You raised again the Committee's concern about UK authorities executing EEWs for information obtained under torture in a third country. I recognise that the UK should inform an overseas issuing authority where it is known that the evidence requested was obtained under torture. As I indicated in my earlier letter, it will not always be apparent to the executing authority whether or not information provided to it by a third country is the result of interrogation under torture. I do not accept that there should be an obligation on the executing authority to comment on the circumstances in which the information was obtained in a third country. If the information is subsequently produced in evidence, the trial court in the issuing State may make any enquiries it considers appropriate with the third country to determine the admissibility of the evidence and to ensure that the defendant's rights are safeguarded.

20 April 2006

Annex A

PRESIDENCY PROPOSAL CONCERNING THE LIST OF OFFENCES IN ARTICLE 16(2)

  1.  The text of the Framework Decision is accompanied by the following Annex II:

    "The Council notes that the offences of terrorism, computer related crime, racism and xenophobia, sabotage, racketeering and extortion and swindling, listed in Article 16(2), are subject to different levels of approximation at EU level. While fully acknowledging that the issuing authority in a concrete case bears the sole responsibility for determining whether an offence under its law is a listed offence, the Council recommends Member States to respect the following minimum core criteria:

    Terrorism as defined in the Council Framework Decision of 13 June 2002 on Combating Terrorism.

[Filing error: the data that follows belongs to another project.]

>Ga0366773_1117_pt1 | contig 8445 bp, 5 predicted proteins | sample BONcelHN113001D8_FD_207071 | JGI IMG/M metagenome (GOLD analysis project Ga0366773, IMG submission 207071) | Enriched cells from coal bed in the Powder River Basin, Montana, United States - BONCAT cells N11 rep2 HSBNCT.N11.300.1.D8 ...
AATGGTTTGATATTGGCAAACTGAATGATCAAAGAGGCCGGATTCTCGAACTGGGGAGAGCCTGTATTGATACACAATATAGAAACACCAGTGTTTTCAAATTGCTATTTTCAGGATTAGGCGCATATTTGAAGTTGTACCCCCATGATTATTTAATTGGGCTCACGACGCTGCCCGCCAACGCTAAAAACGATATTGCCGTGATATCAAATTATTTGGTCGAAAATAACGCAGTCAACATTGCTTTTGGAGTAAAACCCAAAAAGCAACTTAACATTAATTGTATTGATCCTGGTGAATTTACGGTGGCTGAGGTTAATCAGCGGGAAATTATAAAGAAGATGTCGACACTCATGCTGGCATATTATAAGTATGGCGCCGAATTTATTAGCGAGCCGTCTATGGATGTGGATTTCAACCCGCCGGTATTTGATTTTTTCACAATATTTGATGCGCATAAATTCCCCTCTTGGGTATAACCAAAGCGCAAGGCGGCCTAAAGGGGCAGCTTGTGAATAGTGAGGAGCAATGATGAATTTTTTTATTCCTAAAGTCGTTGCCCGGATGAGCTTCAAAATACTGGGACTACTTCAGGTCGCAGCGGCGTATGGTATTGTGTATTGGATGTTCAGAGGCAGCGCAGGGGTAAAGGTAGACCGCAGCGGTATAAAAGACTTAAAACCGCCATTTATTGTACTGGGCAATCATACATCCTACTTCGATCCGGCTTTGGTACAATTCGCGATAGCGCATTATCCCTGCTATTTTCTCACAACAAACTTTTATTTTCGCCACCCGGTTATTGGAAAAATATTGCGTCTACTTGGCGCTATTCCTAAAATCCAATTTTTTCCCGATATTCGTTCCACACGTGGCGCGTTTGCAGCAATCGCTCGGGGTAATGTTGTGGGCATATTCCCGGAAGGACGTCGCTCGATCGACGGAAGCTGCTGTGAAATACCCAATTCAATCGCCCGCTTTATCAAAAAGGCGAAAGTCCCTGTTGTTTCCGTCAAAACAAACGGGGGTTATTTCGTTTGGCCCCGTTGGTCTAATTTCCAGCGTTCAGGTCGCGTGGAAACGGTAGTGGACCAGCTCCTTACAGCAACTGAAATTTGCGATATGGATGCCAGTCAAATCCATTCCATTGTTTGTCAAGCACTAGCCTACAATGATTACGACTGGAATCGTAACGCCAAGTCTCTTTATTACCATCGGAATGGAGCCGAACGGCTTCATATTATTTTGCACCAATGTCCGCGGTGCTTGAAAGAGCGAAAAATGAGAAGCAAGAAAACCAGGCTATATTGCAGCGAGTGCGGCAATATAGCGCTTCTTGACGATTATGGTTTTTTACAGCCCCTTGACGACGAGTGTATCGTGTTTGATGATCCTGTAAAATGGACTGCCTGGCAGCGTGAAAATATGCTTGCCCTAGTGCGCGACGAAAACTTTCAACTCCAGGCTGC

Computer related crime as defined in the Council Framework Decision 2005/222/JHA of 24 February 2005 on attacks against information systems.

    Racism and xenophobia as defined in the Joint Action of 15 July 1996 (96/443/JAI).

    Sabotage: Any person who unlawfully and intentionally causes large-scale damage to a government installation, another public installation, a public transport system or other infrastructure which entails or is likely to entail considerable economic loss.

    Racketeering and extortion: Demanding by threats, use of force or by any other form of intimidation goods, promises, receipts or the signing of any document containing or resulting in an obligation, alienation or discharge.

    Swindling: The concept of swindling referred to in Article 16(2) encompasses the following constituent elements inter alia: using false names or claiming a false position or using fraudulent means to abuse people's confidence or credulity with the aim of appropriating something belonging to another person.

  2.  The text set out under point 1 will be published without footnotes in the Official Journal as Annex II to the Framework Decision.

Letter from the Chairman to Andy Burnham MP

  Thank you for your letter of 20 April which was considered by Sub-Committee E (Law and Institutions) at its meeting on 3 May.